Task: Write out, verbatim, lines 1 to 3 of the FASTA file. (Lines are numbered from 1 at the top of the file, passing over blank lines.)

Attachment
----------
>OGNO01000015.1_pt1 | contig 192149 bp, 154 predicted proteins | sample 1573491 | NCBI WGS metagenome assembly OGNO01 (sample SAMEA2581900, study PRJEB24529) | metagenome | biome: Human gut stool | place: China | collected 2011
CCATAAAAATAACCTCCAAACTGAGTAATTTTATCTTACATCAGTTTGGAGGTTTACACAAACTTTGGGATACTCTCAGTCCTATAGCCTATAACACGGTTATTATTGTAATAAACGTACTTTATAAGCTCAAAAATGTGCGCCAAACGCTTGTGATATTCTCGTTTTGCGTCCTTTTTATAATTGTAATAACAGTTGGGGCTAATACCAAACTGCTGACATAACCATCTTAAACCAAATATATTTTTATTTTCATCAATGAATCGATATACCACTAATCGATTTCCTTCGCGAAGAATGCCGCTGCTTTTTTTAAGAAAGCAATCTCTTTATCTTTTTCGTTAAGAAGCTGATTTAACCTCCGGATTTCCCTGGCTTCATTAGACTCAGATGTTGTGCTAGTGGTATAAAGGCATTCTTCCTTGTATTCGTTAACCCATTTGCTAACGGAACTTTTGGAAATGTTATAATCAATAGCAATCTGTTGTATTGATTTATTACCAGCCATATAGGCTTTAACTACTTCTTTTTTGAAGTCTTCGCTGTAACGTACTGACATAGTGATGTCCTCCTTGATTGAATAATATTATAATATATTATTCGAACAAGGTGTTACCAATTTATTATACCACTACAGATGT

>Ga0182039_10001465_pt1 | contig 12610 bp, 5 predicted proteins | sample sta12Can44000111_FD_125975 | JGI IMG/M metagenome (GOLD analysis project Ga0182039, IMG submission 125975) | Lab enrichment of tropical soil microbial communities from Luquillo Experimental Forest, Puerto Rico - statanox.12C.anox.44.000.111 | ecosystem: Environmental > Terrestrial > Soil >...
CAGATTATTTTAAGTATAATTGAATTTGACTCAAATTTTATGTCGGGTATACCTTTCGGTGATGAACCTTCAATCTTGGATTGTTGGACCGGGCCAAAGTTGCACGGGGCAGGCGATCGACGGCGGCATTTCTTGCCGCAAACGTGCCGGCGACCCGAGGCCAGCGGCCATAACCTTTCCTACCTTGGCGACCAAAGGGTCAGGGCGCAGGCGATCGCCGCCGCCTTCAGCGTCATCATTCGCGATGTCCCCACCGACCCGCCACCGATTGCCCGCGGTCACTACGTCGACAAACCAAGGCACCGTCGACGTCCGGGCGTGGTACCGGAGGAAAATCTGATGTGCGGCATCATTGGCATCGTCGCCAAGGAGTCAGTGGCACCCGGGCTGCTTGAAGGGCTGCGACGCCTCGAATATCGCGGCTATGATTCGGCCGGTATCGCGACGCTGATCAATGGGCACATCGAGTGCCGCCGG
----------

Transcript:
>OGNO01000015.1_pt1 | contig 192149 bp, 154 predicted proteins | sample 1573491 | NCBI WGS metagenome assembly OGNO01 (sample SAMEA2581900, study PRJEB24529) | metagenome | biome: Human gut stool | place: China | collected 2011
CCATAAAAATAACCTCCAAACTGAGTAATTTTATCTTACATCAGTTTGGAGGTTTACACAAACTTTGGGATACTCTCAGTCCTATAGCCTATAACACGGTTATTATTGTAATAAACGTACTTTATAAGCTCAAAAATGTGCGCCAAACGCTTGTGATATTCTCGTTTTGCGTCCTTTTTATAATTGTAATAACAGTTGGGGCTAATACCAAACTGCTGACATAACCATCTTAAACCAAATATATTTTTATTTTCATCAATGAATCGATATACCACTAATCGATTTCCTTCGCGAAGAATGCCGCTGCTTTTTTTAAGAAAGCAATCTCTTTATCTTTTTCGTTAAGAAGCTGATTTAACCTCCGGATTTCCCTGGCTTCATTAGACTCAGATGTTGTGCTAGTGGTATAAAGGCATTCTTCCTTGTATTCGTTAACCCATTTGCTAACGGAACTTTTGGAAATGTTATAATCAATAGCAATCTGTTGTATTGATTTATTACCAGCCATATAGGCTTTAACTACTTCTTTTTTGAAGTCTTCGCTGTAACGTACTGACATAGTGATGTCCTCCTTGATTGAATAATATTATAATATATTATTCGAACAAGGTGTTACCAATTTATTATACCACTACAGATGT

>Ga0182039_10001465_pt1 | contig 12610 bp, 5 predicted proteins | sample sta12Can44000111_FD_125975 | JGI IMG/M metagenome (GOLD analysis project Ga0182039, IMG submission 125975) | Lab enrichment of tropical soil microbial communities from Luquillo Experimental Forest, Puerto Rico - statanox.12C.anox.44.000.111 | ecosystem: Environmental > Terrestrial > Soil >...